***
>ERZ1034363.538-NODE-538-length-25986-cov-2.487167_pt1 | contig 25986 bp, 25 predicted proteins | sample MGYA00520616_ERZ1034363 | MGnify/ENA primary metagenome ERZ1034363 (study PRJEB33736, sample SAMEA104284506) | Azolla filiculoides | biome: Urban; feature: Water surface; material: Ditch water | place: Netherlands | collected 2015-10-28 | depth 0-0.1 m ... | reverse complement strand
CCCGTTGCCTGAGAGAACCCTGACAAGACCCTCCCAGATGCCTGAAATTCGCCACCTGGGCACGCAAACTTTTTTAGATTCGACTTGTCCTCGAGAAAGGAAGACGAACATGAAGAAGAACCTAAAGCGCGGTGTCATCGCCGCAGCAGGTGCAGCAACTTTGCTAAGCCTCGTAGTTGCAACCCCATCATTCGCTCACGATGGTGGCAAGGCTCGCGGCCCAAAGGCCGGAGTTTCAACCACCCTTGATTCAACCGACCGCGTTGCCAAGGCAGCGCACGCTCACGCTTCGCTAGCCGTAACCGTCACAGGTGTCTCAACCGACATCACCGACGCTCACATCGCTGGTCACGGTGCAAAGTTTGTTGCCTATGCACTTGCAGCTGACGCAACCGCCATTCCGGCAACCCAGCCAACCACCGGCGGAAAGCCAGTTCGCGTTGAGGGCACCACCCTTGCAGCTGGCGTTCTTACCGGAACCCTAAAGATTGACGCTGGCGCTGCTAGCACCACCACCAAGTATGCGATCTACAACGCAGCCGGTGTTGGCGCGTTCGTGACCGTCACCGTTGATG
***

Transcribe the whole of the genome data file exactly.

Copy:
>ERZ1034363.538-NODE-538-length-25986-cov-2.487167_pt1 | contig 25986 bp, 25 predicted proteins | sample MGYA00520616_ERZ1034363 | MGnify/ENA primary metagenome ERZ1034363 (study PRJEB33736, sample SAMEA104284506) | Azolla filiculoides | biome: Urban; feature: Water surface; material: Ditch water | place: Netherlands | collected 2015-10-28 | depth 0-0.1 m ... | reverse complement strand
CCCGTTGCCTGAGAGAACCCTGACAAGACCCTCCCAGATGCCTGAAATTCGCCACCTGGGCACGCAAACTTTTTTAGATTCGACTTGTCCTCGAGAAAGGAAGACGAACATGAAGAAGAACCTAAAGCGCGGTGTCATCGCCGCAGCAGGTGCAGCAACTTTGCTAAGCCTCGTAGTTGCAACCCCATCATTCGCTCACGATGGTGGCAAGGCTCGCGGCCCAAAGGCCGGAGTTTCAACCACCCTTGATTCAACCGACCGCGTTGCCAAGGCAGCGCACGCTCACGCTTCGCTAGCCGTAACCGTCACAGGTGTCTCAACCGACATCACCGACGCTCACATCGCTGGTCACGGTGCAAAGTTTGTTGCCTATGCACTTGCAGCTGACGCAACCGCCATTCCGGCAACCCAGCCAACCACCGGCGGAAAGCCAGTTCGCGTTGAGGGCACCACCCTTGCAGCTGGCGTTCTTACCGGAACCCTAAAGATTGACGCTGGCGCTGCTAGCACCACCACCAAGTATGCGATCTACAACGCAGCCGGTGTTGGCGCGTTCGTGACCGTCACCGTTGATG